No one deluded himself that the Palestinian Ministry
of Culture, which takes up five of the eight floors of a new building
in the center of El Bireh, would be spared the fate of other
Palestinian Authority offices in Ramallah and other cities - that is,
the nearly total destruction of its contents and particularly its
After all, Israel Defense Forces troops were deployed in the building for about a month...
On the evening of Wednesday, May 1, when the siege on Arafat's headquarters was lifted and the armored vehicles and the tanks had rumbled out, the executives and officials of the ministry who had rushed to the site did not expect to find the building the way they had left it.
Employees of the local radio and television station, Amwaj, also hastened to the scene, as did the employees of the local television channel, Istiqlal, which take up three stories of the building.
But what awaited them was beyond all their fears, and also shocked representatives and cultural attaches of foreign consulates, who toured the site the next day.
In other offices, all the high-tech and electronic equipment had been wrecked or had vanished - computers, photocopiers, cameras, scanners, hard disks, editing equipment worth thousands of dollars, television sets. The broadcast antenna on top of the building was destroyed.
Telephone sets vanished. A collection of Palestinian art objects (mostly hand embroideries) disappeared. Perhaps it was buried under the piles of documents and furniture, perhaps it had been spirited away. Furniture was dragged from place to place, broken by soldiers, piled up. Gas stoves for heating were overturned and thrown on heaps of scattered papers, discarded books, broken diskettes and discs and smashed windowpanes.
In the department for the encouragement of children's art, the soldiers had dirtied all the walls with gouache paints they found there and destroyed the children's paintings that hung there.
In every room of the various departments - literature, film, culture for children and youth books, discs, pamphlets and documents were piled up, soiled with urine and excrement.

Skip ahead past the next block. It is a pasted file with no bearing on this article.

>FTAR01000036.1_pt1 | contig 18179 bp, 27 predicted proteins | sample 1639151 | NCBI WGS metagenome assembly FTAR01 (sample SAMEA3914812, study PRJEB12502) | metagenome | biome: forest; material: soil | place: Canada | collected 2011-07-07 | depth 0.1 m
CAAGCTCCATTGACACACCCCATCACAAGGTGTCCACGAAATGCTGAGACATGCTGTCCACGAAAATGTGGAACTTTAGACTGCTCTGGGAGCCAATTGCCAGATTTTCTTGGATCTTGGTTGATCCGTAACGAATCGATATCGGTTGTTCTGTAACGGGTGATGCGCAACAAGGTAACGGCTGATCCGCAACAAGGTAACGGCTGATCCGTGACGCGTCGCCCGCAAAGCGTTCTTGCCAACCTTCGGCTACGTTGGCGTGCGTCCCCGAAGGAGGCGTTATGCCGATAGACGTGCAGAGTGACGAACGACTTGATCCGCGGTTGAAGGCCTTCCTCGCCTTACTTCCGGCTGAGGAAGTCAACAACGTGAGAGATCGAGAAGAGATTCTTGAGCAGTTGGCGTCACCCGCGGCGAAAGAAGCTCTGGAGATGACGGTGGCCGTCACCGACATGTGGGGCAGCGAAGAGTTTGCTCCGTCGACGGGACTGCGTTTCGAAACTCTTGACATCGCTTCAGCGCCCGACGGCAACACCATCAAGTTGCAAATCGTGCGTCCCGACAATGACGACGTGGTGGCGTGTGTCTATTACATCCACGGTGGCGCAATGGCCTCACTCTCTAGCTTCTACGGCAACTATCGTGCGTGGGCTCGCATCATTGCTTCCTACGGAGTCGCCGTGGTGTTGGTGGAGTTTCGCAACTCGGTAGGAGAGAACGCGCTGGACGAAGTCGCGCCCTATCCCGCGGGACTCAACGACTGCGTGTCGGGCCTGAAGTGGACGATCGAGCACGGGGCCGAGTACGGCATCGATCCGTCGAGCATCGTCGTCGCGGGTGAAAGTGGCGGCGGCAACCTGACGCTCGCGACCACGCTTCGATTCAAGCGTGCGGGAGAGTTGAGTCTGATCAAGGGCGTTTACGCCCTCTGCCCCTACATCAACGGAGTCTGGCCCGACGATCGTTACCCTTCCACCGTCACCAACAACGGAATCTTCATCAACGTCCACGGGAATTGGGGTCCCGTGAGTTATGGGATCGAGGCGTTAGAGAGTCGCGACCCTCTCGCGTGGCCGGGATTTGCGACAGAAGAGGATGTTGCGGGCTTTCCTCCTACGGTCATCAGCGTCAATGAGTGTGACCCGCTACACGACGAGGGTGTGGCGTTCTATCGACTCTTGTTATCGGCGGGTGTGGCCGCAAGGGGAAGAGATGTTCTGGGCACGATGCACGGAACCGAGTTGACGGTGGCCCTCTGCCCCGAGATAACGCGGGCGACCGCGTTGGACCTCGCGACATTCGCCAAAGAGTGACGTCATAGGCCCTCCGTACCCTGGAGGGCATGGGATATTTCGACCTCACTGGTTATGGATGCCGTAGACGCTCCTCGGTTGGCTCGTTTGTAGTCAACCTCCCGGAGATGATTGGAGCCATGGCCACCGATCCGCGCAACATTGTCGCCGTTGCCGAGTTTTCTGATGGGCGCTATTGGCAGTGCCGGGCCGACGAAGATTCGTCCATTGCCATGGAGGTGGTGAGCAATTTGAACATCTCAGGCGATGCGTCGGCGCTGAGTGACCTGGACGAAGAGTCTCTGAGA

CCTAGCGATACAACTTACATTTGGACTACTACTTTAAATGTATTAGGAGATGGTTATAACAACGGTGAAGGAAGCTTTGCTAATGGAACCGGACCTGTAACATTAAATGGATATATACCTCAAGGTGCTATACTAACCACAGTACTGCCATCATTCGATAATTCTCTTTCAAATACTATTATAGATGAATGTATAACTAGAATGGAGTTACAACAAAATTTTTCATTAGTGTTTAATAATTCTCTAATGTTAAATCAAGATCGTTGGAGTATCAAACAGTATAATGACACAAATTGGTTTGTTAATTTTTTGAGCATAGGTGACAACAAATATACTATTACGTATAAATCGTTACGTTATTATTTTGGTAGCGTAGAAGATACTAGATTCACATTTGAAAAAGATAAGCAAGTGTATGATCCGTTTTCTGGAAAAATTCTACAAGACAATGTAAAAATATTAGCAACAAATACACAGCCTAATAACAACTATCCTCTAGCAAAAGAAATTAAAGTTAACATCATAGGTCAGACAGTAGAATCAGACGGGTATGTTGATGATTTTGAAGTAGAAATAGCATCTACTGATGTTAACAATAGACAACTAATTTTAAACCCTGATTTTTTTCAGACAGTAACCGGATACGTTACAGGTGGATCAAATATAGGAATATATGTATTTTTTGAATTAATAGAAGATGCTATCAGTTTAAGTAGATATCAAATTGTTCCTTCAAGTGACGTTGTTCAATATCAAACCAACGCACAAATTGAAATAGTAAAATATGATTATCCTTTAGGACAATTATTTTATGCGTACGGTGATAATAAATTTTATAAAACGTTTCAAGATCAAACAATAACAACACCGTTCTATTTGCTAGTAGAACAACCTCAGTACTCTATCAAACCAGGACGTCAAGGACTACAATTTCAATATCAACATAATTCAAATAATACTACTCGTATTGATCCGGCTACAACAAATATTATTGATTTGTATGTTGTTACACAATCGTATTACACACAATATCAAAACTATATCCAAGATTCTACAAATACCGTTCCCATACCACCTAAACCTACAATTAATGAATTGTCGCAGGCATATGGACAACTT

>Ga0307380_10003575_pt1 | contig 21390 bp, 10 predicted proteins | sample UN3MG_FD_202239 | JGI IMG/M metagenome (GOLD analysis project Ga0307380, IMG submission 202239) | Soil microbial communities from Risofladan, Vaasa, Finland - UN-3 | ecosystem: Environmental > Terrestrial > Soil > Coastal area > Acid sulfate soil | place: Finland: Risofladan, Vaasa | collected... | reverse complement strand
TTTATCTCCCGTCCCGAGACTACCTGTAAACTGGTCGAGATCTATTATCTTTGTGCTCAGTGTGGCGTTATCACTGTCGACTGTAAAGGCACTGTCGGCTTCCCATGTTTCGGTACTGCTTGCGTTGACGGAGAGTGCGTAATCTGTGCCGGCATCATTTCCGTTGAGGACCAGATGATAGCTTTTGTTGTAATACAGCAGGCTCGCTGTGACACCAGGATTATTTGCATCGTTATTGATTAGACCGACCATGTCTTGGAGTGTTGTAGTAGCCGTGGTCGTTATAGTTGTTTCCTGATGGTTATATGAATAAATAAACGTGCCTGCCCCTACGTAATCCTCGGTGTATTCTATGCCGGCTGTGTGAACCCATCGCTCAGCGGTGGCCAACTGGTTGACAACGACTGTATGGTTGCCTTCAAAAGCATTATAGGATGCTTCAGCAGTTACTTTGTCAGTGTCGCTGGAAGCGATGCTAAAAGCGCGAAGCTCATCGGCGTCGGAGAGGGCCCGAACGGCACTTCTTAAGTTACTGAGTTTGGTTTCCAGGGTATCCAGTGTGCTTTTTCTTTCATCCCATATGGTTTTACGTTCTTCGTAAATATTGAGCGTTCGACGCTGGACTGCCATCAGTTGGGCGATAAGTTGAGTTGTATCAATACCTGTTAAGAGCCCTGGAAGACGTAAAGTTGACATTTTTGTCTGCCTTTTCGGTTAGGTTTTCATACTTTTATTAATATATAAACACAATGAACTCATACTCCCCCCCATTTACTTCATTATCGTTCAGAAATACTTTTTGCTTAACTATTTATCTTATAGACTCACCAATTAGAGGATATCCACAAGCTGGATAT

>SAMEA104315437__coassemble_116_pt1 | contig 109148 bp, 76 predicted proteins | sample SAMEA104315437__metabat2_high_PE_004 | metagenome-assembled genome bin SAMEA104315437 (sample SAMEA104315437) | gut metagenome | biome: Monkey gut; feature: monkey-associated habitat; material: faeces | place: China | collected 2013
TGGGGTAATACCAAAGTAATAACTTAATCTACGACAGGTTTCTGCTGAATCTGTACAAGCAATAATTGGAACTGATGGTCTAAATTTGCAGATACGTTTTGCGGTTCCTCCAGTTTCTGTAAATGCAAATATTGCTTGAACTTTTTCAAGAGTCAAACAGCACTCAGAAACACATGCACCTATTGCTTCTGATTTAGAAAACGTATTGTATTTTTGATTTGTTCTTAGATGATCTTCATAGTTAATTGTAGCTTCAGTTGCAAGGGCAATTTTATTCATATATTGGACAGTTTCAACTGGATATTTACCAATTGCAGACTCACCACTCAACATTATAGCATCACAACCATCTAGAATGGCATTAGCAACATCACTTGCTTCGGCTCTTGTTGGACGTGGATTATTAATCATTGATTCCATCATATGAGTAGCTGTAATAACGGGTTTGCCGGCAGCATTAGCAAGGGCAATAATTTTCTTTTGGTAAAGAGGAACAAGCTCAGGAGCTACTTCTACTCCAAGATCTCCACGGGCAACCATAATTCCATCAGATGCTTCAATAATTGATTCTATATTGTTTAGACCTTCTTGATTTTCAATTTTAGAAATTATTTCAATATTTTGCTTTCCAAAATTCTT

There are two toilets on every floor, but the soldiers urinated and defecated everywhere else in the building, in several rooms of which they had lived for about a month. They did their business on the floors, in emptied flowerpots, even in drawers they had pulled out of desks.
They defecated into plastic bags, and these were scattered in several places. Some of them had burst. Someone even managed to defecate into a photocopier.
The soldiers urinated into empty mineral water bottles. These were scattered by the dozen in all the rooms of the building, in cardboard boxes, among the piles of rubbish and rubble, on desks, under desks, next to the furniture the solders had smashed, among the children's books that had been thrown down.
Some of the bottles had opened and the yellow liquid had spilled and left its stain. It was especially difficult to enter two floors of the building because of the pungent stench of feces and urine. Soiled toilet paper was also scattered everywhere.
In some of the rooms, not far from the heaps of feces and the toilet paper, remains of rotting food were scattered. In one corner, in the room in which someone had defecated into a drawer, full cartons of fruits and vegetables had been left behind. The toilets were left overflowing with bottles filled with urine, feces and toilet paper.
Relative to other places, the soldiers did not leave behind them many sayings scrawled on the walls.
Here and there was the candelabrum symbols of Israel, stars of David, praises for the Jerusalem Betar soccer team.
Someone had forgotten to take his dog tag with him. His name is recorded in the newspaper's editorial offices.
Now the Palestinian Ministry of Culture is considering leaving the building the way it is. A memorial.
-- Someone even managed to defecate into the photocopier, by Amira Hass; Ha'aretz, 6 May 2002. (h/t Angry Arab)
Photo: A T-shirt printed for members of Israeli Paratroop Battalion 890 after Operation Cast Lead in Gaza (Dec 2008-Jan 2009) shows a King Kong-like soldier destroying a city and its mosque, and reads: "If you believe it can be
fixed, then believe it can be destroyed!".
Source: Dead Palestinian babies and bombed mosques - IDF fashion 2009 (Ha'aretz); via Mondoweiss.